The banking world is buzzing with the possibility that investor balance sheets are about to be vastly reshaped. American rule makers in the accounting industry are looking to change the way land and investments are valued.
According to Generally Accepted Accounting Principles (GAAP), such properties are currently held at historical cost, and depreciated yearly. Soon, investors may be required to hold them instead at fair-value.
The Financial Accounting Standards Board (FASB) has tentatively voted to expand fair-value accounting to land and buildings held for investment. No implementation date has been set at this time, but a ruling is expected in 2011.
If fair value becomes the rule, it will mean that hundreds of billions of dollars of commercial property will be accounted for in a way that will completely shuffle the balance sheets of real estate companies – which is a change that will be reflected in net income.
The National Association of Real Estate Investment Trusts (NAREIT), a trade association, told Reuters that the companies most affected will be real estate investment trusts (REITs), which own approximately $500 billion of commercial property.
"I have heard people say if we report fair value, the information is more timely and transparent," said George Yungmann of NAREIT. He added that NAREIT is not advocating for fair value, but is simply providing input for FASB.
Currently, REITs value buildings at historic cost. They are subject to depreciation charges every year, which critics say is not realistic because even in a real estate slump, these properties generally appreciate.
How much this would affect balance sheets depends on the age of the properties. Those that have been depreciated for decades will see a major step up in value.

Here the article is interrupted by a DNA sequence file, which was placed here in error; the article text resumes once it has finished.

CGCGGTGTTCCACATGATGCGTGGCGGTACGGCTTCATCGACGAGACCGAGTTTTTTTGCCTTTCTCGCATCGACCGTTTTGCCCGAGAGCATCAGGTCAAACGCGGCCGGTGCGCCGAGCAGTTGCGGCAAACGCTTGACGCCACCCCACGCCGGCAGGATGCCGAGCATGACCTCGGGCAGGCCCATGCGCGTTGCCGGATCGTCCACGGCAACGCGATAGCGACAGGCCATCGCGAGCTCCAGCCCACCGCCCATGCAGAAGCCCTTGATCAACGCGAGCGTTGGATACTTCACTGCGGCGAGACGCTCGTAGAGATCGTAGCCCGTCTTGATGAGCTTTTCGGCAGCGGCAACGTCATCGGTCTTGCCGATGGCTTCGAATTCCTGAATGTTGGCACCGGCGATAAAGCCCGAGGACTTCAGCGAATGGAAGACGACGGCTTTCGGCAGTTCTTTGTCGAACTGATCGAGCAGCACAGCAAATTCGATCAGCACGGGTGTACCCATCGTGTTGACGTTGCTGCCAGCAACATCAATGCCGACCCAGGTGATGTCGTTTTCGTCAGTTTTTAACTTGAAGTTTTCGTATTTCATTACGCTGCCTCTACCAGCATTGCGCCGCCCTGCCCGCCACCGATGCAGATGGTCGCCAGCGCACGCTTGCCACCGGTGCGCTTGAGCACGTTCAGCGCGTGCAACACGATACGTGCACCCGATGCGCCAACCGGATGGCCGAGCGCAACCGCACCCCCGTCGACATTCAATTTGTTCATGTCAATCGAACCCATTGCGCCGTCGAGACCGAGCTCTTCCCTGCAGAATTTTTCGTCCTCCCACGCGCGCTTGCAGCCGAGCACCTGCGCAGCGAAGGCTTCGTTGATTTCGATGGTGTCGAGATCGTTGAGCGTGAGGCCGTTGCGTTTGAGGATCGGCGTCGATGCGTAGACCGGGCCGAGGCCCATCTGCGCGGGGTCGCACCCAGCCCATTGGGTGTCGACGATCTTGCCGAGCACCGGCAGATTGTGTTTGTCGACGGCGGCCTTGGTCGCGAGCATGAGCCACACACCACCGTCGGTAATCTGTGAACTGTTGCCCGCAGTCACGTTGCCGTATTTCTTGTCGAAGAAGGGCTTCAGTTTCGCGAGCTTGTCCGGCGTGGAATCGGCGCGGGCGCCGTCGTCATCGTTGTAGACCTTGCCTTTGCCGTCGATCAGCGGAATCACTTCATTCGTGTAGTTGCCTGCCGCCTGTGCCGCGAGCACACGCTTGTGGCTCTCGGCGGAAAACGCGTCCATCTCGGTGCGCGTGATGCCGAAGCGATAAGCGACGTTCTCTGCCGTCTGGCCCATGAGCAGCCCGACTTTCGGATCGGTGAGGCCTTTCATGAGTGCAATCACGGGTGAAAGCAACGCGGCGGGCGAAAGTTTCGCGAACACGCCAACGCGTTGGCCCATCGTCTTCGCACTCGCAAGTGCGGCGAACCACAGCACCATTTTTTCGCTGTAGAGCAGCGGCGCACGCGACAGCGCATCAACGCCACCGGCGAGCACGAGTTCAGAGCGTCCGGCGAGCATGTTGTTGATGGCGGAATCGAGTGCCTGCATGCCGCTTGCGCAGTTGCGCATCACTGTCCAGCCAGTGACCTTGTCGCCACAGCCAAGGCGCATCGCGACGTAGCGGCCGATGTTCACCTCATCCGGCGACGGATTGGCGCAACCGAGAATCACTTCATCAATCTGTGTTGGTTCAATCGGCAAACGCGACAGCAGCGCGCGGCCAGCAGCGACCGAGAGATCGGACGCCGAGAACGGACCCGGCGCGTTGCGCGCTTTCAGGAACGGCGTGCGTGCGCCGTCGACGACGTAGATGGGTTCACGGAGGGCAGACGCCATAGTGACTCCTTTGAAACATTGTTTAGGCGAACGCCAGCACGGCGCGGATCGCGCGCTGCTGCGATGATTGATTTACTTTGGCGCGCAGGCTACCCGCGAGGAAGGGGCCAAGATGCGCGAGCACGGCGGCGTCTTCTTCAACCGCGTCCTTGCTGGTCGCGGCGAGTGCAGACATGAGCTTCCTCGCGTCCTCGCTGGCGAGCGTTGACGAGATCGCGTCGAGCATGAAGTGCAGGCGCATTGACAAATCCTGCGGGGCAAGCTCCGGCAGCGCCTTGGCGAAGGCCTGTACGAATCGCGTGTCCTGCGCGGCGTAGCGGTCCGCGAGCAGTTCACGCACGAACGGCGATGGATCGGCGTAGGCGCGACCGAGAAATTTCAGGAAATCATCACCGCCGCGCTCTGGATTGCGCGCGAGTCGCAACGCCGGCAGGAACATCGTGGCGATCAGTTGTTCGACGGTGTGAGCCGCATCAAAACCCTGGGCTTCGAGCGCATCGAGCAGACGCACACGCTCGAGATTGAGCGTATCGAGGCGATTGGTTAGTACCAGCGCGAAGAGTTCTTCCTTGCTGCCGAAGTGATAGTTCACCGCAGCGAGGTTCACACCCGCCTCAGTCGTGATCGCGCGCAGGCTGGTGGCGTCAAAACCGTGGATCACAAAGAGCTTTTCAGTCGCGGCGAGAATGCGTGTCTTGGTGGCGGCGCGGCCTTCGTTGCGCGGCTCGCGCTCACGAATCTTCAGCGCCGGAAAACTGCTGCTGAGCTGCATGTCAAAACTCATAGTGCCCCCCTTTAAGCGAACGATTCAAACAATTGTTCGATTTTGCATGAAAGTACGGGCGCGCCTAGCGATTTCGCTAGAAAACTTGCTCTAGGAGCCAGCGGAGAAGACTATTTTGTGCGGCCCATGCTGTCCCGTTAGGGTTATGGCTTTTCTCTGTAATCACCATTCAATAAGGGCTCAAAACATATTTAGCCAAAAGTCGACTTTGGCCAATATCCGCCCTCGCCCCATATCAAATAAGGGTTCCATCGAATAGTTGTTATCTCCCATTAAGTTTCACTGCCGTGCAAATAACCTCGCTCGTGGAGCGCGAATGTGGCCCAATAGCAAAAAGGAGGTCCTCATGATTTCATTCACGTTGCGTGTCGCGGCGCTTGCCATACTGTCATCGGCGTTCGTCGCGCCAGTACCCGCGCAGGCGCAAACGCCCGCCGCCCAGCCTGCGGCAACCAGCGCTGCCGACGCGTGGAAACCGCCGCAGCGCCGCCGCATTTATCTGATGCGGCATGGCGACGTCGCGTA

"Other assets that were bought at the peak of the market, maybe in 2006 or 2007, might have significant declines in value that haven't been recorded because they are not considered impaired,” Tom Wilkin, a real estate partner at PricewaterhouseCoopers (pwc), told Reuters.
FASB hopes to move U.S. accounting closer to International Financial Reporting Standards set by the London-based International Accounting Standards Board. This rule would coordinate with the fair-value option allowed in International Accounting Standard 40. However, the difference between the international rule and the FASB rule is that in the U.S., fair-value would be required rather than optional.
The use of fair-value accounting could create “a more timely picture of commercial real estate values,” in the U.S., according to an article in Bankerandtradesman.com. The article went on to say that the UK has been reporting real estate at fair value for years, and, as a result, prices of commercial property corrected much sooner than they did here during the recent downturn.
A pwc spokesperson told Reuters that while FASB hasn’t yet determined which companies would be required to use fair-value accounting, REITs, real estate operating companies, and those that hold property for capital appreciation or rent are likely to be affected. Analysts say it’s too soon to tell how fair-value accounting will affect the share prices of REITs.
Wilkins said companies involved in real estate feel “guarded” about the possible change.
"I think they're comfortable to a large degree with where they are," Wilkin said. "There are certain aspects of accounting today that they don't like. This would fix it, but [whether] its is worth the change is, I guess, the concern."